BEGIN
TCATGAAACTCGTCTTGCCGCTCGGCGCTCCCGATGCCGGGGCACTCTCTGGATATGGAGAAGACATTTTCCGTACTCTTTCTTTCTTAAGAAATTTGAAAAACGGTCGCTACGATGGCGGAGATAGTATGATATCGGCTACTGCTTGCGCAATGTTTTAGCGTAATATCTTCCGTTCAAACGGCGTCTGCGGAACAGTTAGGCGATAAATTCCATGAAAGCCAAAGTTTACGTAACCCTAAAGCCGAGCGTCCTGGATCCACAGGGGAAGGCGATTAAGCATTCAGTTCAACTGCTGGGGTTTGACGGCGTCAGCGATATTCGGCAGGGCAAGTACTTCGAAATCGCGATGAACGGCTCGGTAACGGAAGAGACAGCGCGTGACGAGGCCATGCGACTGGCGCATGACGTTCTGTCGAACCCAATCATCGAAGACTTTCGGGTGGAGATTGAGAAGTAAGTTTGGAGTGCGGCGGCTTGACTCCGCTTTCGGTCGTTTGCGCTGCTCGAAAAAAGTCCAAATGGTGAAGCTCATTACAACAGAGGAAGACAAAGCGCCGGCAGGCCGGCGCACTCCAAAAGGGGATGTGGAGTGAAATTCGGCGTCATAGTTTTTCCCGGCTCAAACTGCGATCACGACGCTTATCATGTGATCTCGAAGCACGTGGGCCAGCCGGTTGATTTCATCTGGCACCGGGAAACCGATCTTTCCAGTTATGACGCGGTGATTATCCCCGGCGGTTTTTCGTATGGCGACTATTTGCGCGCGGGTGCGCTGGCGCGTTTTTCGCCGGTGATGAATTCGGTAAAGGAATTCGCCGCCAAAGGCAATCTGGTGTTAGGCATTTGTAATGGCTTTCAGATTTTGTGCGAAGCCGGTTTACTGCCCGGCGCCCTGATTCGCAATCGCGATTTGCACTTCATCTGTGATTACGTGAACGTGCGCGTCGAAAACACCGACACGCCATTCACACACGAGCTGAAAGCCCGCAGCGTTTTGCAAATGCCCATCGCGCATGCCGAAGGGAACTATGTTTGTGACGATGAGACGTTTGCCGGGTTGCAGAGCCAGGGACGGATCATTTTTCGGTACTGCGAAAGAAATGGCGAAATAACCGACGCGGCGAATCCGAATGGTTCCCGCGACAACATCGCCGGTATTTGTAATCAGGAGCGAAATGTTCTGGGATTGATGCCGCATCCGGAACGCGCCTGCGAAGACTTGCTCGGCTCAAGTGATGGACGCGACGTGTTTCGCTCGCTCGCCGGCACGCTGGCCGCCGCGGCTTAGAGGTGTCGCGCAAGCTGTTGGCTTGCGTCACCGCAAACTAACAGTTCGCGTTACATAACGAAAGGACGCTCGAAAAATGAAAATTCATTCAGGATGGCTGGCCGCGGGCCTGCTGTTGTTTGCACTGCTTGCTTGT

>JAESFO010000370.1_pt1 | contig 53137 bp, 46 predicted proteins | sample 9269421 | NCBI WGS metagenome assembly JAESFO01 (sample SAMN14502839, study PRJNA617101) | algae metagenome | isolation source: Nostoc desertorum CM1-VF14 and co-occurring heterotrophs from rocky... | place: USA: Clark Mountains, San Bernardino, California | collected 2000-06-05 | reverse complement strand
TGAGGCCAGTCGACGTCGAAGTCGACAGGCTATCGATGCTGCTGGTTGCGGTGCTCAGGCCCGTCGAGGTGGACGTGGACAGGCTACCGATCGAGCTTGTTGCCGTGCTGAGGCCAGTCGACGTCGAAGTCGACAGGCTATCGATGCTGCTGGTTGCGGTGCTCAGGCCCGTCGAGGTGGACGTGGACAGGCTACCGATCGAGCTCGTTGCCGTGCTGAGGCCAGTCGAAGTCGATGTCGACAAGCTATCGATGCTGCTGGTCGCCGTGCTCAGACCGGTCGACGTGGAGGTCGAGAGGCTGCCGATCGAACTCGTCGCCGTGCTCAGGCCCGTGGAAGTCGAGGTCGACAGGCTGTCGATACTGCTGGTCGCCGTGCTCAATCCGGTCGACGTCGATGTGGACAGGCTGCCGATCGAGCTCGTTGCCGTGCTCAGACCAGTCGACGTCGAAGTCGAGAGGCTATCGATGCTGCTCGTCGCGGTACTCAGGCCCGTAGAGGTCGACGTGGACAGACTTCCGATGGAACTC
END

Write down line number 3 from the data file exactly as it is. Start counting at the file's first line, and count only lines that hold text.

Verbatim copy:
TGAGGCCAGTCGACGTCGAAGTCGACAGGCTATCGATGCTGCTGGTTGCGGTGCTCAGGCCCGTCGAGGTGGACGTGGACAGGCTACCGATCGAGCTTGTTGCCGTGCTGAGGCCAGTCGACGTCGAAGTCGACAGGCTATCGATGCTGCTGGTTGCGGTGCTCAGGCCCGTCGAGGTGGACGTGGACAGGCTACCGATCGAGCTCGTTGCCGTGCTGAGGCCAGTCGAAGTCGATGTCGACAAGCTATCGATGCTGCTGGTCGCCGTGCTCAGACCGGTCGACGTGGAGGTCGAGAGGCTGCCGATCGAACTCGTCGCCGTGCTCAGGCCCGTGGAAGTCGAGGTCGACAGGCTGTCGATACTGCTGGTCGCCGTGCTCAATCCGGTCGACGTCGATGTGGACAGGCTGCCGATCGAGCTCGTTGCCGTGCTCAGACCAGTCGACGTCGAAGTCGAGAGGCTATCGATGCTGCTCGTCGCGGTACTCAGGCCCGTAGAGGTCGACGTGGACAGACTTCCGATGGAACTC